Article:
[8]

Not surprisingly, there is no provision on Official Form B22C for the category of Other [Necessary] Expenses specified by the IRS for Repayment of loans made for payment of Federal Taxes. This is one of several categories of Other [Necessary] Expenses simply omitted from Form B22C.18 It is conceivable that a debtor with a prepetition loan for the repayment of federal taxes would have granted a security interest in a primary residence or other property necessary for the support of the debtor or a dependent of the debtor. Line 48 of Official Form B22C might then be available to expense repayment of this secured debt—not because it falls within a category of Other [Necessary] Expenses specified by the IRS but because it would then be separately allowed as an expense by § 707(b)(2)(A)(iii).19 If the loan for repayment of federal taxes is not secured, there is no obvious place to claim this expense deduction on Form B22C other than the unsatisfying additional expense at Line 60.


 

1  Prior to May 9, 2008, the IRS specified 16 categories of Other [Necessary] Expenses in the Internal Revenue Manual. See I.R.M. 5.15.1.10 (May 1, 2004), available at 2007 WL 2646965. The May 9, 2008, version of the Internal Revenue Manual eliminated the “Health Care” category of Other [Necessary] Expenses, leaving only 15 categories. See I.R.M. 5.15.1.10 (May 9, 2008), discussed in §§ 477.1 [ Other [Necessary] Expenses—In General; All Categories ] § 95.4  Other [Necessary] Expenses—In General; All Categories and 477.8 [ Other [Necessary] Expenses—Health Care ] § 95.11  Other [Necessary] Expenses—Health Care.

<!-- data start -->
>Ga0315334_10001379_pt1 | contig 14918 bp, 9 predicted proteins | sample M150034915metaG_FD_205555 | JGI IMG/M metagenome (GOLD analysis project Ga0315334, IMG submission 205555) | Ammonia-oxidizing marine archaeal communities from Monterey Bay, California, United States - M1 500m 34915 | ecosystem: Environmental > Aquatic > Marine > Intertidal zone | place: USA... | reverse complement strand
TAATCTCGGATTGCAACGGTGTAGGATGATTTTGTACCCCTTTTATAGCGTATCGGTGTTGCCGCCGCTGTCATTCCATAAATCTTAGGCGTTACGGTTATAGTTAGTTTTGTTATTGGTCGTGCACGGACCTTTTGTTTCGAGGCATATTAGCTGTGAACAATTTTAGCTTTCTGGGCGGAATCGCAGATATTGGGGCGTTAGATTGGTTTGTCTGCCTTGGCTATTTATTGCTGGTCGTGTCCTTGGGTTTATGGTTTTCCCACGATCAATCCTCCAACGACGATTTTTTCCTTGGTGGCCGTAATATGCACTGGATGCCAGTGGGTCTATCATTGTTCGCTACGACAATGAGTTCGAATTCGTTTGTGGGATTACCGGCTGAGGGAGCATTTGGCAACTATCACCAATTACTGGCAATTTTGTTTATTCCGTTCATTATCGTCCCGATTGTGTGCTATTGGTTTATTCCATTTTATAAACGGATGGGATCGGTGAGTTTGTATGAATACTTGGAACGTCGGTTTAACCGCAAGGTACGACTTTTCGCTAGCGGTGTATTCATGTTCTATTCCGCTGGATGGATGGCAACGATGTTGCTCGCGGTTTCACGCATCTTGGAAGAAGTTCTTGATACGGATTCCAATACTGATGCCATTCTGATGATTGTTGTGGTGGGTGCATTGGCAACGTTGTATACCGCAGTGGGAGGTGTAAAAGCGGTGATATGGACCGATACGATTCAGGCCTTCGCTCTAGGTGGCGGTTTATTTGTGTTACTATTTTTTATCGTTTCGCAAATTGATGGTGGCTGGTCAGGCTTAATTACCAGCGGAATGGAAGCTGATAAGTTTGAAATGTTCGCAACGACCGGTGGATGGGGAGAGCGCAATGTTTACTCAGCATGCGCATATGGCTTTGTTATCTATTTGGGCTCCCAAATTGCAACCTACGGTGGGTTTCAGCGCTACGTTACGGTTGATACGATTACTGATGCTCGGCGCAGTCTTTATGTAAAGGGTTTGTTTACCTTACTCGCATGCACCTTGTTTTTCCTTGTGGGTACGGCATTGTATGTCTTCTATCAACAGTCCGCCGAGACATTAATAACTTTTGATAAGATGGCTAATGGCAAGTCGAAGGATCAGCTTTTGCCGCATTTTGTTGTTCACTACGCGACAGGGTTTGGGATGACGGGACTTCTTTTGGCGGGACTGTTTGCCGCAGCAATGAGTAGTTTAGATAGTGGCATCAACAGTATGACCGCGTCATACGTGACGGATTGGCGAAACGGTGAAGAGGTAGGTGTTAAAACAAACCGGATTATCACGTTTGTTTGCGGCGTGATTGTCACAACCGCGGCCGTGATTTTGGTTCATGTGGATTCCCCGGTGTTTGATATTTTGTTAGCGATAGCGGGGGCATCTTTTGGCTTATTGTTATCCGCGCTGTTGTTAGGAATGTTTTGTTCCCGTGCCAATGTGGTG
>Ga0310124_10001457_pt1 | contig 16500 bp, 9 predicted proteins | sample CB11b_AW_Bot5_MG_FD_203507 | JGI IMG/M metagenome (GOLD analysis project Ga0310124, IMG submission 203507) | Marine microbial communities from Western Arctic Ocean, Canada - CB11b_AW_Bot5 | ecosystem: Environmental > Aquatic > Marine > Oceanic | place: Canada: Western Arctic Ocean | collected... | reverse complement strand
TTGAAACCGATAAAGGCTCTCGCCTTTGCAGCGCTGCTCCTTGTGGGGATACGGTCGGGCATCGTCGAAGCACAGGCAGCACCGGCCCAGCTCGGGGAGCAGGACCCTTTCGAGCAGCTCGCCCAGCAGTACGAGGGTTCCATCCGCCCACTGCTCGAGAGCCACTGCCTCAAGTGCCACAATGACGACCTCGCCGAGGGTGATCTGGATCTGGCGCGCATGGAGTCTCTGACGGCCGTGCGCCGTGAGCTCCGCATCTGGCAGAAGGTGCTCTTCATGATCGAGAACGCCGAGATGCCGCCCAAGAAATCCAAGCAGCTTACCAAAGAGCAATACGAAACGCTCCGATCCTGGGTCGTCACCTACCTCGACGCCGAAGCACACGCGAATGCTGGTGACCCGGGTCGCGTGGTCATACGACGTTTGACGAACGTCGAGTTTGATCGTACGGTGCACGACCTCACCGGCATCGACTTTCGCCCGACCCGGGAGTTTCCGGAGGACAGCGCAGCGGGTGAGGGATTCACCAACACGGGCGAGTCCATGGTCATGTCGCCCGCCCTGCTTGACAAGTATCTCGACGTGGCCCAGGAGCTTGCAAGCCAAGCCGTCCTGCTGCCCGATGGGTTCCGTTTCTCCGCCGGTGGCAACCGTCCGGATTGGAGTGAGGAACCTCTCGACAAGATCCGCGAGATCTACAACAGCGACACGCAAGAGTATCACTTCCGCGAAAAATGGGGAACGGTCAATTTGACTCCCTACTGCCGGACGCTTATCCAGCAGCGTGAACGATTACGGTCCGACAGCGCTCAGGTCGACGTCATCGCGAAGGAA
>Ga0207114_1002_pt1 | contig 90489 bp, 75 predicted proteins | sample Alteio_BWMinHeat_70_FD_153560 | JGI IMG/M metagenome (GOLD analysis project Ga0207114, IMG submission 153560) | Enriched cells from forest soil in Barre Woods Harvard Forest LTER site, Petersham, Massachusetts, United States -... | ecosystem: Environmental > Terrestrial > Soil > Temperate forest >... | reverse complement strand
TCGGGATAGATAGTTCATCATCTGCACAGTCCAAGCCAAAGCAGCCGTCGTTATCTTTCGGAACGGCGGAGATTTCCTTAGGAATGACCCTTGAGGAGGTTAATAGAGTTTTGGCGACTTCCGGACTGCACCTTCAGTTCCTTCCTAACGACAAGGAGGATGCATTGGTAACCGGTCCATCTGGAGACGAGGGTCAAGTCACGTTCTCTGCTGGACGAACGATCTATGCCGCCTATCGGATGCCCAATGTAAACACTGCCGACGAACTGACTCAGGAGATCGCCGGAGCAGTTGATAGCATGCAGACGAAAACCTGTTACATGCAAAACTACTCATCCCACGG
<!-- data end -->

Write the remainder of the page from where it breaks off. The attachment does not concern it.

2  The word “Necessary” is in brackets because there is no such thing as a category of Other Necessary Expenses specified by the IRS as contemplated by 11 U.S.C. § 707(b)(2)(A)(ii)(I). There are categories of Other Expenses specified by the IRS, but the “Necessary” part of that phrase appears only in the Bankruptcy Code and is not specified by the IRS. See § 477.1 [ Other [Necessary] Expenses—In General; All Categories ] § 95.4  Other [Necessary] Expenses—In General; All Categories.

 

3  See § 477.1 [ Other [Necessary] Expenses—In General; All Categories ] § 95.4  Other [Necessary] Expenses—In General; All Categories.

 

4  See I.R.M. 5.15.1.10 (May 9, 2008). The specification of this category of Other [Necessary] Expenses by the IRS was the same prior to May 9, 2008. See I.R.M. 5.15.1.10 (May 1, 2004), available at 2007 WL 2646965.